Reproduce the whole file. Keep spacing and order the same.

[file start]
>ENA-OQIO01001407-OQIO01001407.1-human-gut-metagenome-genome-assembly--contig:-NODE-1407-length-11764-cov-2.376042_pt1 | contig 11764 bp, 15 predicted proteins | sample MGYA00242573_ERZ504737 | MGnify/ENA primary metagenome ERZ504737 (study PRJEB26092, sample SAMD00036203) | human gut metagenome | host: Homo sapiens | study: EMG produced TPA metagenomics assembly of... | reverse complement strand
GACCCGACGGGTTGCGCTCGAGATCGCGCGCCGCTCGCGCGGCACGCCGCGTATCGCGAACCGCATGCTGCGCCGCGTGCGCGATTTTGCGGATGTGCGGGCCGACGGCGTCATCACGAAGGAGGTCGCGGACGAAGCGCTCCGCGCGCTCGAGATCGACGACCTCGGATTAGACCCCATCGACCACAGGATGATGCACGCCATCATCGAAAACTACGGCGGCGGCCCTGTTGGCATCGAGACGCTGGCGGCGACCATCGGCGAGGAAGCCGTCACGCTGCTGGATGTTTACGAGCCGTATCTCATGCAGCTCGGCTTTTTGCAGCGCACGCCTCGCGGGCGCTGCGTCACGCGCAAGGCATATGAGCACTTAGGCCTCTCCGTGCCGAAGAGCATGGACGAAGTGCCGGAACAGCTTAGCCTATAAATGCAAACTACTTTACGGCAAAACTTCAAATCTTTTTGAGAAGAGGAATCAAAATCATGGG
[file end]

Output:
>ENA-OQIO01001407-OQIO01001407.1-human-gut-metagenome-genome-assembly--contig:-NODE-1407-length-11764-cov-2.376042_pt1 | contig 11764 bp, 15 predicted proteins | sample MGYA00242573_ERZ504737 | MGnify/ENA primary metagenome ERZ504737 (study PRJEB26092, sample SAMD00036203) | human gut metagenome | host: Homo sapiens | study: EMG produced TPA metagenomics assembly of... | reverse complement strand
GACCCGACGGGTTGCGCTCGAGATCGCGCGCCGCTCGCGCGGCACGCCGCGTATCGCGAACCGCATGCTGCGCCGCGTGCGCGATTTTGCGGATGTGCGGGCCGACGGCGTCATCACGAAGGAGGTCGCGGACGAAGCGCTCCGCGCGCTCGAGATCGACGACCTCGGATTAGACCCCATCGACCACAGGATGATGCACGCCATCATCGAAAACTACGGCGGCGGCCCTGTTGGCATCGAGACGCTGGCGGCGACCATCGGCGAGGAAGCCGTCACGCTGCTGGATGTTTACGAGCCGTATCTCATGCAGCTCGGCTTTTTGCAGCGCACGCCTCGCGGGCGCTGCGTCACGCGCAAGGCATATGAGCACTTAGGCCTCTCCGTGCCGAAGAGCATGGACGAAGTGCCGGAACAGCTTAGCCTATAAATGCAAACTACTTTACGGCAAAACTTCAAATCTTTTTGAGAAGAGGAATCAAAATCATGGG